Do you remember when you were a child? If you were like me you held onto everything your parents said (as the standard of truth). Unbeknownst to me at the time, the little promises they made to me were very impactful.
I can remember times my mom would be on the phone and “promise” me when she got off we would go get ice cream but the phone call would last too long and ice cream would be put off until tomorrow. It was something simple, but for me, it was a broken promise.
As I grew older the promises got bigger and the ramifications of the broken ones greater. Promises seemed to be easy to make but also so easy to break. No real thought going into them. I was determined that I would not break a promise, therefore I made very few.
Twenty years ago God blessed me with a son I didn’t ask for and then 4 years later a private school with 16 more children that I didn’t ask for – He really has a sense of humor.
I remember one of the first things I told the kids as a teacher was “I will never break a promise”. The response was in unison “Oh, yeah right Ms. Debi”. Well that first year I didn’t make many promises, but I kept the ones I made. I can even remember them trying to trick me into breaking promises.
One example of this was “Ms. Debi can we eat lunch outside tomorrow?” “Sure” I said. “You promise?” They’d question. “No I cannot promise.”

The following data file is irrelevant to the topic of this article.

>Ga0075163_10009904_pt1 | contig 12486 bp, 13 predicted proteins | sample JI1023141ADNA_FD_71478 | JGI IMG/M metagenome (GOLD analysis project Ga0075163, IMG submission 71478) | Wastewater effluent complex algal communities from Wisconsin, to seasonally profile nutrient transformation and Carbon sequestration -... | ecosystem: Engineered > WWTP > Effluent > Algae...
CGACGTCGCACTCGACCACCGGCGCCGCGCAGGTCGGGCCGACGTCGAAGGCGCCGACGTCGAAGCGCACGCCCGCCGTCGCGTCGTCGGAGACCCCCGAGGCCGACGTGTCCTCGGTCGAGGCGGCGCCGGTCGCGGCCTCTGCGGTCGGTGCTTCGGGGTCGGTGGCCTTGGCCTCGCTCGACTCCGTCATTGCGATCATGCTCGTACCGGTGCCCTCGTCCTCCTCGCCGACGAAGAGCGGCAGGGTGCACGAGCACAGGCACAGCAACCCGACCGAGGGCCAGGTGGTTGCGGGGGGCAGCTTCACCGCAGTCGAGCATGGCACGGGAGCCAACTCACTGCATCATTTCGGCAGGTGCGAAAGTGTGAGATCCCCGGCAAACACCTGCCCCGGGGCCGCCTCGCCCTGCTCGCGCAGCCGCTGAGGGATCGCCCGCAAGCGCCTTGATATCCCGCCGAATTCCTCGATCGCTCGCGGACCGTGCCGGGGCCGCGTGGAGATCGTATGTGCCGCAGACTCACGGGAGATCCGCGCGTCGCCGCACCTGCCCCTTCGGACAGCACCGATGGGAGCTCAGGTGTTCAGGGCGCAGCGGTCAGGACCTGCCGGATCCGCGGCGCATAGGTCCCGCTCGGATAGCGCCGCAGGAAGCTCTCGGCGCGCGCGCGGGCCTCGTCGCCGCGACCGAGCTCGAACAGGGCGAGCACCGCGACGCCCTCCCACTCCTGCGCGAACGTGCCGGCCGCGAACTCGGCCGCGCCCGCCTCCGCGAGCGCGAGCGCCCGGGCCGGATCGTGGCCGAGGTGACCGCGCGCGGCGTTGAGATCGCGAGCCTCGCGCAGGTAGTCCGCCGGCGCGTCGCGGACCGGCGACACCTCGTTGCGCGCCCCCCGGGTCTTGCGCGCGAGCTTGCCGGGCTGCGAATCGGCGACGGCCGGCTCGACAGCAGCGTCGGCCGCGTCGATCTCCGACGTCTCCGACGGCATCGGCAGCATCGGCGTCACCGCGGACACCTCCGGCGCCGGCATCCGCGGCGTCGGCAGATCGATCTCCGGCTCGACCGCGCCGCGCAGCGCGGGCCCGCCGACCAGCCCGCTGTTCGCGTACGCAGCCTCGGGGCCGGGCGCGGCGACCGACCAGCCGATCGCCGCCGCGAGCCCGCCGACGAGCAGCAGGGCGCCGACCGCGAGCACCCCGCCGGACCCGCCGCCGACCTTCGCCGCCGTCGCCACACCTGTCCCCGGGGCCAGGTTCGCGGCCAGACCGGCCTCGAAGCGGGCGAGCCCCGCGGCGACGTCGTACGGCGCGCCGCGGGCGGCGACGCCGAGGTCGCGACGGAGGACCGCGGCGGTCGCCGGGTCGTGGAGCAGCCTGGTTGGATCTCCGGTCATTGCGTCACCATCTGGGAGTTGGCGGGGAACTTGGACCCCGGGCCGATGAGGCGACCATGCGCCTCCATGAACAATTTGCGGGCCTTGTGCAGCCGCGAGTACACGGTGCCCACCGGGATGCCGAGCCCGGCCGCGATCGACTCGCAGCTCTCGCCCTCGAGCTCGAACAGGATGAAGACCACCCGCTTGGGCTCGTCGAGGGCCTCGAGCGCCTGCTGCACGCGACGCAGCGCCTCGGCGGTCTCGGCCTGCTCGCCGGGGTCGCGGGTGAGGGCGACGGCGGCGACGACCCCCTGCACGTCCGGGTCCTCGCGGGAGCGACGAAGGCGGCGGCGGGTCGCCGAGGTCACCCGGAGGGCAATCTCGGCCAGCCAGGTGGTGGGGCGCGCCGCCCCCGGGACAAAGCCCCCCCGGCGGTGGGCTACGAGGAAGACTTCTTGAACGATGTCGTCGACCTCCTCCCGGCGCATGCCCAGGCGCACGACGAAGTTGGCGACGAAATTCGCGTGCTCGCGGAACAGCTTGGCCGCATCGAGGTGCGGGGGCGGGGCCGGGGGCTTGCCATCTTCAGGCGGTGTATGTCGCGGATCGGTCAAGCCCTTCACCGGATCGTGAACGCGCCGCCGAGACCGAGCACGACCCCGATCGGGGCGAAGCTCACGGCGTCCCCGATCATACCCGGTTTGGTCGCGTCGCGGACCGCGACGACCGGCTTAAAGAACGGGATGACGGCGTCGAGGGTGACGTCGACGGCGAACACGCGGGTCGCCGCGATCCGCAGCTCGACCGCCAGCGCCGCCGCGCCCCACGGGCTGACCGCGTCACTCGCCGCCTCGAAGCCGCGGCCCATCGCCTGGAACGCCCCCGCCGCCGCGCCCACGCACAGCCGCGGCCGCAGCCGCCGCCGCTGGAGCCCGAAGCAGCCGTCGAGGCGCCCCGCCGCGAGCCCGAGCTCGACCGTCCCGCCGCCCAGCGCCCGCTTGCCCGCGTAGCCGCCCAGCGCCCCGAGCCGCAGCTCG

“Why?!” they’d ask. Then I’d explain, “Well it could rain or something else could happen out of my control and then I would be breaking my promise and your belief in me would be lost.”
The next year those same students welcomed the new students and I overhead them tell them that Ms. Debi doesn’t break her promises – “FOR REAL”. Before this year was up I remember overhearing a conversation between some second graders in the classroom that went like this:
“Do you promise?”
“Yes I promise.”
“But do you Ms. Debi promise??”
“No, I cannot do that.”
Because to make a Ms. Debi promise meant serious business. 16 years later, this language is still used as I walk through the halls of my school. The Ms. Debi promise has become part of our school’s culture, without any promotion from myself. Kids even go home and make their parents Ms. Debi promise.
I think this promise makes my students, the parents, and even our teachers slowly think: Can I really promise that? Can I really follow through? Can I really commit to that?
Are you keeping your promises? What is a promise you can make today to a loved one that you will never break? I Ms. Debi promise to you that keeping a promise builds respect, security, and trust.